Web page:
Beyond Retail FOMO to the Death of Mediocrity
About three or four years back, in this very column, I argued that we are in a post-omnichannel world and that the industry is moving away from the overused (though very good) adjective — omnichannel — to describe retail.
Consumers just are. They express themselves — via the brands they choose, on social media, and privately with their friends and family. They shop — wherever it is most convenient, wherever they find joy, wherever it suits them. Not for a minute do they stop and think about whether their actions are “physical” or “digital.” It doesn’t matter. It never has.
This means that retailers have to come to terms with the new economic model of retail and realize that the path-to-purchase is dead and the days of funnel-based marketing and commerce will follow. Understanding the influence-attribution that different channels have on each other will lead to a clearer understanding of the true economic value of a channel; this becomes especially important for those retailers that are trying to understand the true value of their store.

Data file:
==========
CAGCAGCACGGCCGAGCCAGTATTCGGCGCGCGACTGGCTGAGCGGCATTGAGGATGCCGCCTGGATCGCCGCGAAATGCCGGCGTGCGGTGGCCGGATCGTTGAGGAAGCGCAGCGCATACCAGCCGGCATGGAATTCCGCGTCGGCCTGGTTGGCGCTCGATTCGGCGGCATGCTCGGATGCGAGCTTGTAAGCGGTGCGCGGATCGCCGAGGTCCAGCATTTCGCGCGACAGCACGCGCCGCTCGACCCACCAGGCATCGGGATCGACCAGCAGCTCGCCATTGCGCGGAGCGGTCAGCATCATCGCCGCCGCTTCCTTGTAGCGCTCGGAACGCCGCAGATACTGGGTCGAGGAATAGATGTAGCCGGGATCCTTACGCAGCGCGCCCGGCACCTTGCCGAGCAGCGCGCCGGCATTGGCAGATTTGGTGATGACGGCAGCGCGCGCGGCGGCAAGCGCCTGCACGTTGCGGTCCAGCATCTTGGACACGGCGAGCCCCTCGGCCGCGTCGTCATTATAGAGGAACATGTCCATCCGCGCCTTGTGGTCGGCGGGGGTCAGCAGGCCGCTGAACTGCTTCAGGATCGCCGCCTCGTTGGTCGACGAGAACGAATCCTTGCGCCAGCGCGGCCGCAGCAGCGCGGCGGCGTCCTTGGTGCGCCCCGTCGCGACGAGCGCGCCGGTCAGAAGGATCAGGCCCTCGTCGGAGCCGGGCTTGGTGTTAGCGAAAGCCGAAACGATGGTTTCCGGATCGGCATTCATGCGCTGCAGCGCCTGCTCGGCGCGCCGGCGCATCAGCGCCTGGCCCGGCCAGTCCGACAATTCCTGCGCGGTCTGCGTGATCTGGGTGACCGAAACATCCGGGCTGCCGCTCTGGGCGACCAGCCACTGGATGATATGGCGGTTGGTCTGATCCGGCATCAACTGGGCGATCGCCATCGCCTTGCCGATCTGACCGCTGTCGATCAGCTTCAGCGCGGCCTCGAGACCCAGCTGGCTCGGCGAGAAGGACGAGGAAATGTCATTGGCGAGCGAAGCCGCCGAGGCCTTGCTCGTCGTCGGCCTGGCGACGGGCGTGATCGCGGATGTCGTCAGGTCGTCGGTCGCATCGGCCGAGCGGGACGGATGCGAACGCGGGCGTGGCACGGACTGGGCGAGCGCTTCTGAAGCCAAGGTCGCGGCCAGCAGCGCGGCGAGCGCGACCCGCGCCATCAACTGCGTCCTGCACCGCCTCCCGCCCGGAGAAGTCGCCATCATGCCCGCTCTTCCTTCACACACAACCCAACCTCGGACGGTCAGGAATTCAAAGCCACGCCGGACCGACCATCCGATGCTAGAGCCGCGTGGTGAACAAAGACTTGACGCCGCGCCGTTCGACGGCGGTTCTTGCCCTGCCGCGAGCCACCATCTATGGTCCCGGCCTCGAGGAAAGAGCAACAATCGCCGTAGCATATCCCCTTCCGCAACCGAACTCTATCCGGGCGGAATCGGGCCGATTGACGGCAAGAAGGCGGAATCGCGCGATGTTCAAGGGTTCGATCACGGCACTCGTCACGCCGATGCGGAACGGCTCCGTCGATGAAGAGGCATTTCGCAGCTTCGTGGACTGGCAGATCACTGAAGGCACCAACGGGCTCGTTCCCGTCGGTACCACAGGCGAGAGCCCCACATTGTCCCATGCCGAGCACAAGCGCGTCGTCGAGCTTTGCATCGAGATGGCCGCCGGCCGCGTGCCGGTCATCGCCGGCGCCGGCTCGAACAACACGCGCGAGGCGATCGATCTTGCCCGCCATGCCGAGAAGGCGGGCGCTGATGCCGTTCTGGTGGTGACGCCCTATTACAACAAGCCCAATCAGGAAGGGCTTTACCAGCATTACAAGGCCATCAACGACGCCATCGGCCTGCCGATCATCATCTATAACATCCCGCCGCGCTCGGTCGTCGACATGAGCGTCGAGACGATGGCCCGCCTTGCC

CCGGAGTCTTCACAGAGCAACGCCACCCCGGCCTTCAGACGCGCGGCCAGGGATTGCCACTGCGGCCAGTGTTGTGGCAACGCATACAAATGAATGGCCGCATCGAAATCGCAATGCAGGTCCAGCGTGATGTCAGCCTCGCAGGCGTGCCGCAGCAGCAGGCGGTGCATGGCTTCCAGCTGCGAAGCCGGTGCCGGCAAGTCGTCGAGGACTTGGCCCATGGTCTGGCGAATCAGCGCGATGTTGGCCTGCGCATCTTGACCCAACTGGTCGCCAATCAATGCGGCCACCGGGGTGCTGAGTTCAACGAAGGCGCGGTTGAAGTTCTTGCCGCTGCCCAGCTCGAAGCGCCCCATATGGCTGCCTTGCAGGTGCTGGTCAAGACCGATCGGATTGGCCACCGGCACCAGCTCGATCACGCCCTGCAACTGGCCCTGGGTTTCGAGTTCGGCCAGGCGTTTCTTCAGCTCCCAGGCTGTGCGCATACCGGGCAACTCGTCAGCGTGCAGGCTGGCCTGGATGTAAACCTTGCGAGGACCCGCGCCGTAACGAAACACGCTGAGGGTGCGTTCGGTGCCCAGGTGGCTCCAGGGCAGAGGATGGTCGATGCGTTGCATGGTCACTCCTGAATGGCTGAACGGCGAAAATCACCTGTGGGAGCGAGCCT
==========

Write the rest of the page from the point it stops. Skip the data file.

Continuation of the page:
Delivering a seamlessly integrated customer experience to customers across all channels is just retail. While most retailers have embraced the notion of omnichannel whole-heartedly their approach has been cookie cutter and driven primarily by the fear of missing out and ceding ground to the competition. As retailers embark (or not) on digital transformation initiatives, they must be careful to avoid the dreaded Digital Death-Trap. Both retail and other industries such as banking, telecom and high-tech are replete with examples of market-leaders that entirely missed, underestimated or fluffed their short window of opportunity. Avoiding the Digital Death-Trap will mean ushering in a new age which is best described as being...The Death of Mediocrity.
Being good enough isn’t a strategy or goal. While retailers may want to wait for trends to be fully baked before investing they don’t have an option to not innovate, and what’s worse than not innovating is half-hearted execution or deploying capabilities (say like curbside pickup) which don’t really work for your business. Focus will be a strategic differentiator, as retailers become more circumspect in where they invest their limited resources.